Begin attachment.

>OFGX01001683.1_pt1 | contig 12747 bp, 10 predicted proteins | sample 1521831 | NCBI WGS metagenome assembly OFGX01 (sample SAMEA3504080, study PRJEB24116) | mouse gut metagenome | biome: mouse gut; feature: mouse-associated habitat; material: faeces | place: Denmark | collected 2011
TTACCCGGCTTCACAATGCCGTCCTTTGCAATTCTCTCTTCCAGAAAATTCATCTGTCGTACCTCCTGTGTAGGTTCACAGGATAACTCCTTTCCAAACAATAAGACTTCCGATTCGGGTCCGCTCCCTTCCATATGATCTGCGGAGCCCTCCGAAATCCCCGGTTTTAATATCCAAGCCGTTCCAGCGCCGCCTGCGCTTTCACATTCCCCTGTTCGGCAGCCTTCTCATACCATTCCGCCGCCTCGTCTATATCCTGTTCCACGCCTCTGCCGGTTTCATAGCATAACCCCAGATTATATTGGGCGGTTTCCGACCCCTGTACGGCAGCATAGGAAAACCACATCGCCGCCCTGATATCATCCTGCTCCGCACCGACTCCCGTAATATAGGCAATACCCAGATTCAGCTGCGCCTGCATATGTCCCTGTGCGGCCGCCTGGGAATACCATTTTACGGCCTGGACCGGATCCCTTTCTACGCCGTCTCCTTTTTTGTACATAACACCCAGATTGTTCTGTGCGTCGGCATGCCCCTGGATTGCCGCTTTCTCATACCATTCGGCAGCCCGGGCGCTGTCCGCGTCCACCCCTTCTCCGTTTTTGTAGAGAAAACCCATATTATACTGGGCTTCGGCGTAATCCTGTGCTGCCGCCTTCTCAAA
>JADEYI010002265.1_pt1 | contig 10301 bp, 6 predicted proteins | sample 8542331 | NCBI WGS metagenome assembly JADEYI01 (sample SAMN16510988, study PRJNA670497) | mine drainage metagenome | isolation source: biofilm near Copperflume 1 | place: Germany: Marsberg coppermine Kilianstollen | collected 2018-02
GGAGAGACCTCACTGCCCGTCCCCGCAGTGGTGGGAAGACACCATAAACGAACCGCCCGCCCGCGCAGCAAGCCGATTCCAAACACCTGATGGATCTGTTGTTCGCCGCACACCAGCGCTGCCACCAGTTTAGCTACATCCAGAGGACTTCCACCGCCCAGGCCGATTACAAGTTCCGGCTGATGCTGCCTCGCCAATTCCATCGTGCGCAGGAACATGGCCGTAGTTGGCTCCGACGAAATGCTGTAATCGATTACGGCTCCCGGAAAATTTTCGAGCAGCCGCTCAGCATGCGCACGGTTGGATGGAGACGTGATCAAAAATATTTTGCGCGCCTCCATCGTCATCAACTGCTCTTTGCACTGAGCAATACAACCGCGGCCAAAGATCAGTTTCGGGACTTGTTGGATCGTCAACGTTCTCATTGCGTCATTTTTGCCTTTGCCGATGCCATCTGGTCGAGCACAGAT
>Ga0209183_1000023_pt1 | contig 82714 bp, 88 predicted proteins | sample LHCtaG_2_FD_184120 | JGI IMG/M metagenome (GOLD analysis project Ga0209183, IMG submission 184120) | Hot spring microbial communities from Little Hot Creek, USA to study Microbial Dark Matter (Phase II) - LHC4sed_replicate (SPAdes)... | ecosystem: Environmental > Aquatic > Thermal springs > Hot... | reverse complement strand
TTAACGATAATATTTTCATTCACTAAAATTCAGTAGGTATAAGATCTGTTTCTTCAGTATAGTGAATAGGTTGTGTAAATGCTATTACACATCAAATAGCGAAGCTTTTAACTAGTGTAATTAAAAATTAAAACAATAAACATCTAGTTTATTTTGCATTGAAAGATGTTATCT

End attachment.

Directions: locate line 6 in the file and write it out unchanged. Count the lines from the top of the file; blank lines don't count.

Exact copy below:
TTAACGATAATATTTTCATTCACTAAAATTCAGTAGGTATAAGATCTGTTTCTTCAGTATAGTGAATAGGTTGTGTAAATGCTATTACACATCAAATAGCGAAGCTTTTAACTAGTGTAATTAAAAATTAAAACAATAAACATCTAGTTTATTTTGCATTGAAAGATGTTATCT